Innovations for trades in bushfire prone areas

Innovations for trades in bushfire prone areas

After two days it was already the biggest blaze that anyone had ever seen. Birds were falling out of the sky. Almost 90 per cent of residents’ homes were destroyed. It felt apocalyptic. Oh, and there was also a pandemic.

Except we’re not in Mogo or Mallacoota or Hillville. The Great Fire of London devastated the English capital in 1666– and, by incinerating the city’s population of rats and fleas, finished off the Black Plague.

The long-term upshot? Regeneration. Armed with a clean slate, new building codes and innovative thinking, says historian Leo Hollis, “out of the ashes of the Great Fire a modern city was reborn”.

Following Australia’s Black Summer, September’s Australian Bushfire Building Conference (ABBC) sought to spark a similar leap forward. In NSW alone, according to the CSIRO’s Justin Leonard, the fires damaged over 3500 houses – most of which were gutted.

Here are three takeaways from the ABBC.


Don’t dismiss natural building materials.

The demand for natural materials such as straw bales, cob, adobe/mud brick, rammed earth or even hempcrete remains niche. However, these techniques – with their obvious sustainability appeal – can provide impressive structural adequacy, integrity and insulation during bushfires says Viva Living Homes builder Sam Vivers, of the Australian Straw Bale Society.

The ratings for bushfire attack survivability in a home are assessed as a material’s Fire Resistance Level (FRL). The minimum FRL for the ‘Flame Zone’, the highest bushfire attack level, is 30/30/30. This means that three criteria – structural adequacy, integrity and insulation – must each be sustained for 30 minutes under peak fire conditions.

“As a generalisation,” explained Vivers, “30 minutes is what we need to survive a flame front within a building.”

Hempcrete retained strength for 73 minutes across all categories (ie. their figures were 73/73/73). Rammed earth and mud brick and cob walls were very resilient, at 240 minutes (240/240/240), while even straw bales with a layer of 30mm-thick earth render met 30/30/30 requirements.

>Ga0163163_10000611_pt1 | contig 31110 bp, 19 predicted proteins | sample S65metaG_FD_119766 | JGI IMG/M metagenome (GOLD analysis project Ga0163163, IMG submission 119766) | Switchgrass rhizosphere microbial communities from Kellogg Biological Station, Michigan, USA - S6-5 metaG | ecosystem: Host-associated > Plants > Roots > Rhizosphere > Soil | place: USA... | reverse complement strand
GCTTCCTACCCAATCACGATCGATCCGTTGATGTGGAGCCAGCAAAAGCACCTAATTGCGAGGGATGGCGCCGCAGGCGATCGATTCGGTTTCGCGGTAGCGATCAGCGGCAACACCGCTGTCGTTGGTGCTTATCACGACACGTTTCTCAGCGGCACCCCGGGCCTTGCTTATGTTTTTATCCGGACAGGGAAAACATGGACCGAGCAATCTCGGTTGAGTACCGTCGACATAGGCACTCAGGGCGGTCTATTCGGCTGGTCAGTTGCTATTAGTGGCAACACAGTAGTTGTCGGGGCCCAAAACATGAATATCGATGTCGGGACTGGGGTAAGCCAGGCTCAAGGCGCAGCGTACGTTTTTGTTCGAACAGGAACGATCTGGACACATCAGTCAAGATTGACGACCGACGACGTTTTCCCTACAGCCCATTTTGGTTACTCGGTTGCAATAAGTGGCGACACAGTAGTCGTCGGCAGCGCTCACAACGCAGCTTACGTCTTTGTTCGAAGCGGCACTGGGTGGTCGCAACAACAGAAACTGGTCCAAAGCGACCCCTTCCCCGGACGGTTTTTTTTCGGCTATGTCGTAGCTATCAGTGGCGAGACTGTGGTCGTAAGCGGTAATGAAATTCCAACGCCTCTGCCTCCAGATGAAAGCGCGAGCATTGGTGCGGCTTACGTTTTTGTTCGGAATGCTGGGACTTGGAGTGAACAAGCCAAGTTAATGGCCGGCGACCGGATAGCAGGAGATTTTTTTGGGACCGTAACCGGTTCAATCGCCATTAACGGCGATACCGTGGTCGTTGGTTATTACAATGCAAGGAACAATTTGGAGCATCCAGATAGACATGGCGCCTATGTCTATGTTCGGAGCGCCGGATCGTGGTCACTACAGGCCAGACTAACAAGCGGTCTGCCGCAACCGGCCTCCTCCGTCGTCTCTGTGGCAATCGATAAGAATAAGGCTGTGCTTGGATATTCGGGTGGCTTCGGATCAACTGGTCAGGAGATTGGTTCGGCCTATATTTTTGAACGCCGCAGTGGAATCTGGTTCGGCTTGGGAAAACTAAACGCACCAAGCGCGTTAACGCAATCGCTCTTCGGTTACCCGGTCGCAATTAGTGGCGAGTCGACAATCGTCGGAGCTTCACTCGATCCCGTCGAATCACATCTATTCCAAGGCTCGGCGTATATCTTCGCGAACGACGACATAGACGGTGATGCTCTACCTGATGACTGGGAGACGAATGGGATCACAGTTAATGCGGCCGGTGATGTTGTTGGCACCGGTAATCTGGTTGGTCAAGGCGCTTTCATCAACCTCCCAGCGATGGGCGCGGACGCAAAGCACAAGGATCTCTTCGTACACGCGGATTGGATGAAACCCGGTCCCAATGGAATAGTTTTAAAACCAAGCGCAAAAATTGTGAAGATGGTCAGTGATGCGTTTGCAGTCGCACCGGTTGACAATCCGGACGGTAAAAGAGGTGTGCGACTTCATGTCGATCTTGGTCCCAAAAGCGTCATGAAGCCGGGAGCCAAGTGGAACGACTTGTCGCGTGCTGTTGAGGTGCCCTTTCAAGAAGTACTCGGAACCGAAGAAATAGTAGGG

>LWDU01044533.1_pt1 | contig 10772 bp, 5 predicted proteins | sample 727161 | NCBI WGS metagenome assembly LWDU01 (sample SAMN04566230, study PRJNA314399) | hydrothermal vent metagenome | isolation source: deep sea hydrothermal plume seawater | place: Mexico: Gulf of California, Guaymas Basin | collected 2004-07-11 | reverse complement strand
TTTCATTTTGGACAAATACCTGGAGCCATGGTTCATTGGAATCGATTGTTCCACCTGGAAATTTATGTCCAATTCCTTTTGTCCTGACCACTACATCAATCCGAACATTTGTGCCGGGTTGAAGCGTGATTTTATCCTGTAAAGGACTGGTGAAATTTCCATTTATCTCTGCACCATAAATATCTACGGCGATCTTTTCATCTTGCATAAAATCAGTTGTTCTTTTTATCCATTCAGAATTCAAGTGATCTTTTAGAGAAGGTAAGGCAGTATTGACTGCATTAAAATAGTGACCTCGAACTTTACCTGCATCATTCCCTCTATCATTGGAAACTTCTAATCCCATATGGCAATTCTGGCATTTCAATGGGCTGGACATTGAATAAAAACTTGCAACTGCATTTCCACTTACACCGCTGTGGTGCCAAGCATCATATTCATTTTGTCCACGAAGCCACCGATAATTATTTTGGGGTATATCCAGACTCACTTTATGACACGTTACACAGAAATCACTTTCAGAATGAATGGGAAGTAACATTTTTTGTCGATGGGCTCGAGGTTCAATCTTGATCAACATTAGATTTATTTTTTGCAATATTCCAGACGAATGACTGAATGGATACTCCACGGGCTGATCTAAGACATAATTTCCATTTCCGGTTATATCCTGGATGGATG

Bunkers aren’t bonkers – but they’re not a one-size-fits-all solution

Around 85 per cent of building stock in bushfire prone areas doesn’t meet Australian standards and codes designed to perform well during a bushfire event, says Dr Douglas Brown of Bushfire Architecture. This has led to a rise in isolated residents installing on-site (usually) underground bushfire bunkers – prefabricated commercial versions of which (providing just one hour of breathable air) cost around $20,000 to install.

Too often, says Brown, these bunkers are fatally impractical to access in an emergency, and to maintain in other times. Better, he says, to look at “ways we can potentially integrate it within the structure of [the] house”.

That includes linking the main structure to the bunker “via an enclosed walkway which has photo voltaic panels as the roof” and “considering if it might be better to ‘harden’ one part of the main structure of the vulnerable home as a safer ‘refuge’ room”.

Beware express reconstruction

Too many owners demand a fast, like-for-like rebuild without proper consideration of future threat, says expert Blue Mountains bushfire construction architect Nigel Bell.

“People building quickly after a bushfire are the ones least likely to consider [the implications] fully,” says Bell, due to “PTSD, trauma, difficulty”. “They usually want to build exactly what they had, the same project home. They want to resume their life just as it was … it can’t happen.”

Burning embers, says Bell—not radiant heat—destroy 85–90 per cent of buildings. Mitigating that impact must be the dominant design focus, and is much more important than aesthetics.


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